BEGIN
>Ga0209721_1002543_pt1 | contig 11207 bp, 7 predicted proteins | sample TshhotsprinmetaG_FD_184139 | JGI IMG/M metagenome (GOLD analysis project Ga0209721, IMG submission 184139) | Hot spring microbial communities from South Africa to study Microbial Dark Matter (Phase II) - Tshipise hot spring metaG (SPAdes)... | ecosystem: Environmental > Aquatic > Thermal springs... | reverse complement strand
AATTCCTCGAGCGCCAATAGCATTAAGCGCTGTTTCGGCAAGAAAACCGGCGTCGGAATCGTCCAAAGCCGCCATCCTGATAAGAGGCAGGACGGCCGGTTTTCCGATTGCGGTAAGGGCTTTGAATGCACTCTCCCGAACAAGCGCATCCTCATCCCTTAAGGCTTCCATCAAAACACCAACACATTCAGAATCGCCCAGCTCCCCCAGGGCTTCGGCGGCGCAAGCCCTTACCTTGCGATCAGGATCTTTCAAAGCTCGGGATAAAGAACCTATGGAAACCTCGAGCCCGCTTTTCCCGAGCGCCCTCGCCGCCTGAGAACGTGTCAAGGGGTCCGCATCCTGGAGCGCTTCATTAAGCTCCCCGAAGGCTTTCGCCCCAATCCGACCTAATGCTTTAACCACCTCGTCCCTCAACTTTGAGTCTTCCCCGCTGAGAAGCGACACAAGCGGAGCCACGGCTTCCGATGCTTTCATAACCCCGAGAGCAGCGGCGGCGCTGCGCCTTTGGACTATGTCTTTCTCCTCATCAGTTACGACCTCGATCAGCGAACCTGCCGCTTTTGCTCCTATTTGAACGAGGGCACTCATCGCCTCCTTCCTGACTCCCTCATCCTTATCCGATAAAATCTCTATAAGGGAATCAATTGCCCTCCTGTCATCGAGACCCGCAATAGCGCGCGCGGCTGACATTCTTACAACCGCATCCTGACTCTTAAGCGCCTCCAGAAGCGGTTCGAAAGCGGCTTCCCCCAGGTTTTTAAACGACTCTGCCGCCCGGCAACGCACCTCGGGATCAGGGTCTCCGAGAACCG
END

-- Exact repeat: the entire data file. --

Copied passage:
>Ga0209721_1002543_pt1 | contig 11207 bp, 7 predicted proteins | sample TshhotsprinmetaG_FD_184139 | JGI IMG/M metagenome (GOLD analysis project Ga0209721, IMG submission 184139) | Hot spring microbial communities from South Africa to study Microbial Dark Matter (Phase II) - Tshipise hot spring metaG (SPAdes)... | ecosystem: Environmental > Aquatic > Thermal springs... | reverse complement strand
AATTCCTCGAGCGCCAATAGCATTAAGCGCTGTTTCGGCAAGAAAACCGGCGTCGGAATCGTCCAAAGCCGCCATCCTGATAAGAGGCAGGACGGCCGGTTTTCCGATTGCGGTAAGGGCTTTGAATGCACTCTCCCGAACAAGCGCATCCTCATCCCTTAAGGCTTCCATCAAAACACCAACACATTCAGAATCGCCCAGCTCCCCCAGGGCTTCGGCGGCGCAAGCCCTTACCTTGCGATCAGGATCTTTCAAAGCTCGGGATAAAGAACCTATGGAAACCTCGAGCCCGCTTTTCCCGAGCGCCCTCGCCGCCTGAGAACGTGTCAAGGGGTCCGCATCCTGGAGCGCTTCATTAAGCTCCCCGAAGGCTTTCGCCCCAATCCGACCTAATGCTTTAACCACCTCGTCCCTCAACTTTGAGTCTTCCCCGCTGAGAAGCGACACAAGCGGAGCCACGGCTTCCGATGCTTTCATAACCCCGAGAGCAGCGGCGGCGCTGCGCCTTTGGACTATGTCTTTCTCCTCATCAGTTACGACCTCGATCAGCGAACCTGCCGCTTTTGCTCCTATTTGAACGAGGGCACTCATCGCCTCCTTCCTGACTCCCTCATCCTTATCCGATAAAATCTCTATAAGGGAATCAATTGCCCTCCTGTCATCGAGACCCGCAATAGCGCGCGCGGCTGACATTCTTACAACCGCATCCTGACTCTTAAGCGCCTCCAGAAGCGGTTCGAAAGCGGCTTCCCCCAGGTTTTTAAACGACTCTGCCGCCCGGCAACGCACCTCGGGATCAGGGTCTCCGAGAACCG